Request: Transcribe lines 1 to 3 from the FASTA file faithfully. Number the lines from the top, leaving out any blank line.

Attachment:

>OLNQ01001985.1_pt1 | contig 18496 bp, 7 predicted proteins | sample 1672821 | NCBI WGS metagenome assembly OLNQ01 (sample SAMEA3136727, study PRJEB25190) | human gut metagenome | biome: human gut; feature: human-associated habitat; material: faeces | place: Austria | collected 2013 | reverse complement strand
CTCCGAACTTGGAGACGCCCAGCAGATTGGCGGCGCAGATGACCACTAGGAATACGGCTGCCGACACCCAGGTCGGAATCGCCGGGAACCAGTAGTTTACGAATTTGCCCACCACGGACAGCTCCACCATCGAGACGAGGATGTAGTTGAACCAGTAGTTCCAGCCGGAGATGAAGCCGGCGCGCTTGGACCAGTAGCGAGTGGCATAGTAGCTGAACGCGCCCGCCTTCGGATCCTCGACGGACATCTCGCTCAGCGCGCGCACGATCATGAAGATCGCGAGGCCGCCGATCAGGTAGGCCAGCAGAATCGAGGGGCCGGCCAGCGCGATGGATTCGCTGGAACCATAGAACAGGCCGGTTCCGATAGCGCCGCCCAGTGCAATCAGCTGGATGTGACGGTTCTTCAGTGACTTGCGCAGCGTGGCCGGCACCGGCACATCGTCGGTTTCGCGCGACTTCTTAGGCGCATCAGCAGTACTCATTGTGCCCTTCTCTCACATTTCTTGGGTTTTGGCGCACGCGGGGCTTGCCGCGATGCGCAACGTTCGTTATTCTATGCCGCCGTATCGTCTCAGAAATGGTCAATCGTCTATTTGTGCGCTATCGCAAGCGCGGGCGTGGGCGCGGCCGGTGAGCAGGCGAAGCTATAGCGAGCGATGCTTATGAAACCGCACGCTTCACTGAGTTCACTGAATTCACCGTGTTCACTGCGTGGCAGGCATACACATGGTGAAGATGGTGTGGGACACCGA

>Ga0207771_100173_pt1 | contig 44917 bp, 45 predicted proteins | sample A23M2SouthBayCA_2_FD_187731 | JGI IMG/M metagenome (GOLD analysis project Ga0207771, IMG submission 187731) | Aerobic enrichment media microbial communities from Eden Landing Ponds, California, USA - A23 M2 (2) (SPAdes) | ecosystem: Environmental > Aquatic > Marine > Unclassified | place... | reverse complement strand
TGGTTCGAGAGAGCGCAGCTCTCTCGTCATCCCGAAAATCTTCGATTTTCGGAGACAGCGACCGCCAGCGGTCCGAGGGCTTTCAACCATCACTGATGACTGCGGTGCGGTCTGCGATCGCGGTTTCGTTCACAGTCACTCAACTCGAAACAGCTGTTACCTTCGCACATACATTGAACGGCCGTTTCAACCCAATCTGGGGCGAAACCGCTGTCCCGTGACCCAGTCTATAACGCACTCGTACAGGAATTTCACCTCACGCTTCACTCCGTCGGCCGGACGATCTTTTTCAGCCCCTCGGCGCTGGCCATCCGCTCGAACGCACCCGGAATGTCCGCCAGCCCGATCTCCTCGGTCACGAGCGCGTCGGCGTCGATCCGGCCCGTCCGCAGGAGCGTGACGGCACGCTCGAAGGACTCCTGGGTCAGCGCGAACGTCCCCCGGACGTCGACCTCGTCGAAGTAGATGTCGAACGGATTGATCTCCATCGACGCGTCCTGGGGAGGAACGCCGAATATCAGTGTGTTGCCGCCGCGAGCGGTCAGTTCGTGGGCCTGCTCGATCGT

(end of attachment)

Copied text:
>OLNQ01001985.1_pt1 | contig 18496 bp, 7 predicted proteins | sample 1672821 | NCBI WGS metagenome assembly OLNQ01 (sample SAMEA3136727, study PRJEB25190) | human gut metagenome | biome: human gut; feature: human-associated habitat; material: faeces | place: Austria | collected 2013 | reverse complement strand
CTCCGAACTTGGAGACGCCCAGCAGATTGGCGGCGCAGATGACCACTAGGAATACGGCTGCCGACACCCAGGTCGGAATCGCCGGGAACCAGTAGTTTACGAATTTGCCCACCACGGACAGCTCCACCATCGAGACGAGGATGTAGTTGAACCAGTAGTTCCAGCCGGAGATGAAGCCGGCGCGCTTGGACCAGTAGCGAGTGGCATAGTAGCTGAACGCGCCCGCCTTCGGATCCTCGACGGACATCTCGCTCAGCGCGCGCACGATCATGAAGATCGCGAGGCCGCCGATCAGGTAGGCCAGCAGAATCGAGGGGCCGGCCAGCGCGATGGATTCGCTGGAACCATAGAACAGGCCGGTTCCGATAGCGCCGCCCAGTGCAATCAGCTGGATGTGACGGTTCTTCAGTGACTTGCGCAGCGTGGCCGGCACCGGCACATCGTCGGTTTCGCGCGACTTCTTAGGCGCATCAGCAGTACTCATTGTGCCCTTCTCTCACATTTCTTGGGTTTTGGCGCACGCGGGGCTTGCCGCGATGCGCAACGTTCGTTATTCTATGCCGCCGTATCGTCTCAGAAATGGTCAATCGTCTATTTGTGCGCTATCGCAAGCGCGGGCGTGGGCGCGGCCGGTGAGCAGGCGAAGCTATAGCGAGCGATGCTTATGAAACCGCACGCTTCACTGAGTTCACTGAATTCACCGTGTTCACTGCGTGGCAGGCATACACATGGTGAAGATGGTGTGGGACACCGA

>Ga0207771_100173_pt1 | contig 44917 bp, 45 predicted proteins | sample A23M2SouthBayCA_2_FD_187731 | JGI IMG/M metagenome (GOLD analysis project Ga0207771, IMG submission 187731) | Aerobic enrichment media microbial communities from Eden Landing Ponds, California, USA - A23 M2 (2) (SPAdes) | ecosystem: Environmental > Aquatic > Marine > Unclassified | place... | reverse complement strand